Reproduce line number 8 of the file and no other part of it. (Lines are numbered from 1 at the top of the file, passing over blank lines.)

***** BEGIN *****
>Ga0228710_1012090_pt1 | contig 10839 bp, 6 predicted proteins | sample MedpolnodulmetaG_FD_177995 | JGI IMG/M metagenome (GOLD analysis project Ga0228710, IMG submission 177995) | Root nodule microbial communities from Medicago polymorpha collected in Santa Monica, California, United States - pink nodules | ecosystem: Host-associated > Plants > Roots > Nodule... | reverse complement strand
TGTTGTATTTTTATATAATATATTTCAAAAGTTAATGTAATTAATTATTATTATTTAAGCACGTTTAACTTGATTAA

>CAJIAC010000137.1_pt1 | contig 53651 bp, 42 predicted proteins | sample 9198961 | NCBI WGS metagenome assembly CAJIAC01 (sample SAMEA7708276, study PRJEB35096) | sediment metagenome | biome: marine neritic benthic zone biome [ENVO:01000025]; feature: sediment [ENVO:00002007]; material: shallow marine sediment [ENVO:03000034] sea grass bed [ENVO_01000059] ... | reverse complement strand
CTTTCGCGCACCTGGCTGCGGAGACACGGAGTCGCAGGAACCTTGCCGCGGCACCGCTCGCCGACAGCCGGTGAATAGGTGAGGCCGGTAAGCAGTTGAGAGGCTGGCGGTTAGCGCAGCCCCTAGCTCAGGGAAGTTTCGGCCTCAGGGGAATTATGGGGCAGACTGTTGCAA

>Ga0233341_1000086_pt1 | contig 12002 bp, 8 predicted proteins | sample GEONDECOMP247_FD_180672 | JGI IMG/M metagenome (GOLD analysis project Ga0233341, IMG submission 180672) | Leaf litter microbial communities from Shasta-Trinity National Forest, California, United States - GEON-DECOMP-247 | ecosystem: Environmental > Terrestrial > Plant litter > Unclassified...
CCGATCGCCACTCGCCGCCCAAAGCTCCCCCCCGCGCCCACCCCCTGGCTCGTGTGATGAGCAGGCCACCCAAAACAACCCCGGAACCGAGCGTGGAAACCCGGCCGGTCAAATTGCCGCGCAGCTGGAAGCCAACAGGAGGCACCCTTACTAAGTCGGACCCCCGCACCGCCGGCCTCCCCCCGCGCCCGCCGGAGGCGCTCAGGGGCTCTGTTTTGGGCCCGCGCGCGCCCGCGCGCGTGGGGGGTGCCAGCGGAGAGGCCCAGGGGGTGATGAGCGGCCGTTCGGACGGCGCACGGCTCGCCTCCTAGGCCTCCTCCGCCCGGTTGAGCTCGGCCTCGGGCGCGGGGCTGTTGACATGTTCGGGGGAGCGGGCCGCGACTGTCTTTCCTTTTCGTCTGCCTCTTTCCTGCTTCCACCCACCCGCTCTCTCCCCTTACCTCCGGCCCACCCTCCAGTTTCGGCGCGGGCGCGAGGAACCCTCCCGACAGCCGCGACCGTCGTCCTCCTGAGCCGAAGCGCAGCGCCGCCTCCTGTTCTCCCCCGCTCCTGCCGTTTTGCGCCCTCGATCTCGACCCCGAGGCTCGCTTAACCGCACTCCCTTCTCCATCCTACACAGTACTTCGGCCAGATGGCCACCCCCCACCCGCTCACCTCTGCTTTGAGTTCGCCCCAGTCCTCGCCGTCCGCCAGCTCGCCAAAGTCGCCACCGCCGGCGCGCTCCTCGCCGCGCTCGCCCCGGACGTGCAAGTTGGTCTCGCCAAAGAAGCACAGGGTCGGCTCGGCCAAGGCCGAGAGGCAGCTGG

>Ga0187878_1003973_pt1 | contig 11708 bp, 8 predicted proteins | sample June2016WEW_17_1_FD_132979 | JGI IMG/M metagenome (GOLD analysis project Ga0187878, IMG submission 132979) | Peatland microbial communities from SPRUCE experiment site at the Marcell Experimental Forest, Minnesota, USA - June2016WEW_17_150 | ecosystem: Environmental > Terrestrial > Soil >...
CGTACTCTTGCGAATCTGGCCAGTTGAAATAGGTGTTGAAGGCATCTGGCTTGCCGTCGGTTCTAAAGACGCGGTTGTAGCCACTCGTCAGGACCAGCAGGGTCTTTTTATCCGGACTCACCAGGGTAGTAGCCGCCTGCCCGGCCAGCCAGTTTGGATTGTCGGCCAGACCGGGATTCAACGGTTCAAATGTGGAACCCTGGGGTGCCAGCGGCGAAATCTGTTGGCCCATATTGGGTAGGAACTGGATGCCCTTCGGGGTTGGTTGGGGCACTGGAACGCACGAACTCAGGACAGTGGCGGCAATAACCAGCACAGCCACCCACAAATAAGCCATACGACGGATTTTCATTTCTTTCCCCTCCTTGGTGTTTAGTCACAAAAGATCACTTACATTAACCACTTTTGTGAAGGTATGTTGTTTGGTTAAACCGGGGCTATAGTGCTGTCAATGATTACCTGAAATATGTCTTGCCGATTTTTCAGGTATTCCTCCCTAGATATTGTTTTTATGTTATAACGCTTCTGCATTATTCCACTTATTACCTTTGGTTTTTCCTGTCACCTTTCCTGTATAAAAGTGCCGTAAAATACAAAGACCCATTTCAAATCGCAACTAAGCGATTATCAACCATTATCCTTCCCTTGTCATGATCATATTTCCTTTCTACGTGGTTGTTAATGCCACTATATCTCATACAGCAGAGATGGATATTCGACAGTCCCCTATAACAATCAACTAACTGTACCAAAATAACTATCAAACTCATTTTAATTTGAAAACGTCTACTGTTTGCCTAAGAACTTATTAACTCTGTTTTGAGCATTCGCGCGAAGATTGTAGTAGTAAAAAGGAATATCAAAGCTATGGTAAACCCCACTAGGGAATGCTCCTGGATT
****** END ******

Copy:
CGTACTCTTGCGAATCTGGCCAGTTGAAATAGGTGTTGAAGGCATCTGGCTTGCCGTCGGTTCTAAAGACGCGGTTGTAGCCACTCGTCAGGACCAGCAGGGTCTTTTTATCCGGACTCACCAGGGTAGTAGCCGCCTGCCCGGCCAGCCAGTTTGGATTGTCGGCCAGACCGGGATTCAACGGTTCAAATGTGGAACCCTGGGGTGCCAGCGGCGAAATCTGTTGGCCCATATTGGGTAGGAACTGGATGCCCTTCGGGGTTGGTTGGGGCACTGGAACGCACGAACTCAGGACAGTGGCGGCAATAACCAGCACAGCCACCCACAAATAAGCCATACGACGGATTTTCATTTCTTTCCCCTCCTTGGTGTTTAGTCACAAAAGATCACTTACATTAACCACTTTTGTGAAGGTATGTTGTTTGGTTAAACCGGGGCTATAGTGCTGTCAATGATTACCTGAAATATGTCTTGCCGATTTTTCAGGTATTCCTCCCTAGATATTGTTTTTATGTTATAACGCTTCTGCATTATTCCACTTATTACCTTTGGTTTTTCCTGTCACCTTTCCTGTATAAAAGTGCCGTAAAATACAAAGACCCATTTCAAATCGCAACTAAGCGATTATCAACCATTATCCTTCCCTTGTCATGATCATATTTCCTTTCTACGTGGTTGTTAATGCCACTATATCTCATACAGCAGAGATGGATATTCGACAGTCCCCTATAACAATCAACTAACTGTACCAAAATAACTATCAAACTCATTTTAATTTGAAAACGTCTACTGTTTGCCTAAGAACTTATTAACTCTGTTTTGAGCATTCGCGCGAAGATTGTAGTAGTAAAAAGGAATATCAAAGCTATGGTAAACCCCACTAGGGAATGCTCCTGGATT